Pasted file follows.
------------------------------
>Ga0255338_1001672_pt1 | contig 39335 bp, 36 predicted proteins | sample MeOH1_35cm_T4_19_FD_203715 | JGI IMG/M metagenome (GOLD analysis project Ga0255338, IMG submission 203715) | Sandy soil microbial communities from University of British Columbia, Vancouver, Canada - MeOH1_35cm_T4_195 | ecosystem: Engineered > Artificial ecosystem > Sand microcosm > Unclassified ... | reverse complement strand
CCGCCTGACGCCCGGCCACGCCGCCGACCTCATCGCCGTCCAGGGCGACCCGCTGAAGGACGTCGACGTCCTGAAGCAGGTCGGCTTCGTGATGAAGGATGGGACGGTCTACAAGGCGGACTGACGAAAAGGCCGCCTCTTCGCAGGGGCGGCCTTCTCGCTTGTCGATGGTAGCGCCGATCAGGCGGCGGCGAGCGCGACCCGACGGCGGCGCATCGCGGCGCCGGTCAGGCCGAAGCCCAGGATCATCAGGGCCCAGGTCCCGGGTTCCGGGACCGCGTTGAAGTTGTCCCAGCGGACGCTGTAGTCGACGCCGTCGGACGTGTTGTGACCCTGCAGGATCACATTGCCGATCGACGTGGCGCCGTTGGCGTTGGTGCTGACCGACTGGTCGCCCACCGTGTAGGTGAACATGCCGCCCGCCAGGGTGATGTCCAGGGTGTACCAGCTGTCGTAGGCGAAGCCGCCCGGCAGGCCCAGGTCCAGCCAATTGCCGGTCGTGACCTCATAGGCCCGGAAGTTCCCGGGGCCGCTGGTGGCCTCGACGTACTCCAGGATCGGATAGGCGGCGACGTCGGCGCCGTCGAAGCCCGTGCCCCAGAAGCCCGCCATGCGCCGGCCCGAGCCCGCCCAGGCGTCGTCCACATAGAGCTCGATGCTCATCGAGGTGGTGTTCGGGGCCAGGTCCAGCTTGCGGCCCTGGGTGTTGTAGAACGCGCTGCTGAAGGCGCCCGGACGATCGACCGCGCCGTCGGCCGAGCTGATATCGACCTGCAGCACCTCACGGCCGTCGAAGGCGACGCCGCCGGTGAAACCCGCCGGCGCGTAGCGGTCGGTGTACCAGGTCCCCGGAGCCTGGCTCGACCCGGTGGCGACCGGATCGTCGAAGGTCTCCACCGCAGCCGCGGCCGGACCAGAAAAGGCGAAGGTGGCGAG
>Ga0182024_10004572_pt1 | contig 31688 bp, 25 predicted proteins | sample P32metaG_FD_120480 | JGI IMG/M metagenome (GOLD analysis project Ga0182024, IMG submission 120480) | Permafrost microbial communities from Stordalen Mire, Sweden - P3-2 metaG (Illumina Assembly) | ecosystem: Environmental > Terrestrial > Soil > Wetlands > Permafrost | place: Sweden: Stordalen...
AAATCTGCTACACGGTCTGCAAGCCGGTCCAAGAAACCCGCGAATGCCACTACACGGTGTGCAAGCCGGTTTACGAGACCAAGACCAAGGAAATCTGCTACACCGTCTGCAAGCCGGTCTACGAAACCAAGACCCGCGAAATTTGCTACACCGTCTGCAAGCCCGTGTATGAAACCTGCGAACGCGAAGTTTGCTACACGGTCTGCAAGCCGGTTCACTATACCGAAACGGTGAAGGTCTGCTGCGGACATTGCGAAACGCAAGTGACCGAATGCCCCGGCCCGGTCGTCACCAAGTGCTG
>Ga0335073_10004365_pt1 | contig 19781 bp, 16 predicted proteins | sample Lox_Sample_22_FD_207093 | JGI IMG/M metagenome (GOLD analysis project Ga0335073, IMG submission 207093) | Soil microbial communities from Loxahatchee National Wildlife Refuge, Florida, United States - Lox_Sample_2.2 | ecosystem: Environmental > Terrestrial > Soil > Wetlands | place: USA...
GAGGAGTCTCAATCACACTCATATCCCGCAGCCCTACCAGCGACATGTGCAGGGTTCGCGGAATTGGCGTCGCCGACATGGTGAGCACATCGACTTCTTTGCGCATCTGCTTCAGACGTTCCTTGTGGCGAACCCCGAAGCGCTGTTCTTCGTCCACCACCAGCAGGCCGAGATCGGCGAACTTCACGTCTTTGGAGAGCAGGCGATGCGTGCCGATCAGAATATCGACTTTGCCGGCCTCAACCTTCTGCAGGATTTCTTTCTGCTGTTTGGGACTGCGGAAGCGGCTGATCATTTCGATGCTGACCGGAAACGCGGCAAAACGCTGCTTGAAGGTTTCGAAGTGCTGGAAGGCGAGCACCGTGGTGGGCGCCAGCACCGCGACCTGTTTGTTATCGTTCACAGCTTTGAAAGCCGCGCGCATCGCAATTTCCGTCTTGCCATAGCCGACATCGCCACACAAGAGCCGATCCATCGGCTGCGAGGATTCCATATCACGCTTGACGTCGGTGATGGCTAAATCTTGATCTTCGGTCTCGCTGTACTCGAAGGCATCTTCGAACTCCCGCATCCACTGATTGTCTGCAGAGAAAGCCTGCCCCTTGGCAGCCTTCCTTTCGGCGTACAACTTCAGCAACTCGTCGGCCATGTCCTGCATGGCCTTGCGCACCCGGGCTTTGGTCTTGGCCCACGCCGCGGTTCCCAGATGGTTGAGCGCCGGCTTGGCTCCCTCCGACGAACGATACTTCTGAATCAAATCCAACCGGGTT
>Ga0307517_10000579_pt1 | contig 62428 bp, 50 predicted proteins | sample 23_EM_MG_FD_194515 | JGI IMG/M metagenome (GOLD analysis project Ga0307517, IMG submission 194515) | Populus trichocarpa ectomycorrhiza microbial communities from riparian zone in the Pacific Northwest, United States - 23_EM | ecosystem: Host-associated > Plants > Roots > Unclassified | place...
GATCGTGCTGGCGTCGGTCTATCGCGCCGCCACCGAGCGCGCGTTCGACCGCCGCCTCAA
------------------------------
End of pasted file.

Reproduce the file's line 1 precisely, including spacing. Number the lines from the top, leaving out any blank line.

>Ga0255338_1001672_pt1 | contig 39335 bp, 36 predicted proteins | sample MeOH1_35cm_T4_19_FD_203715 | JGI IMG/M metagenome (GOLD analysis project Ga0255338, IMG submission 203715) | Sandy soil microbial communities from University of British Columbia, Vancouver, Canada - MeOH1_35cm_T4_195 | ecosystem: Engineered > Artificial ecosystem > Sand microcosm > Unclassified ... | reverse complement strand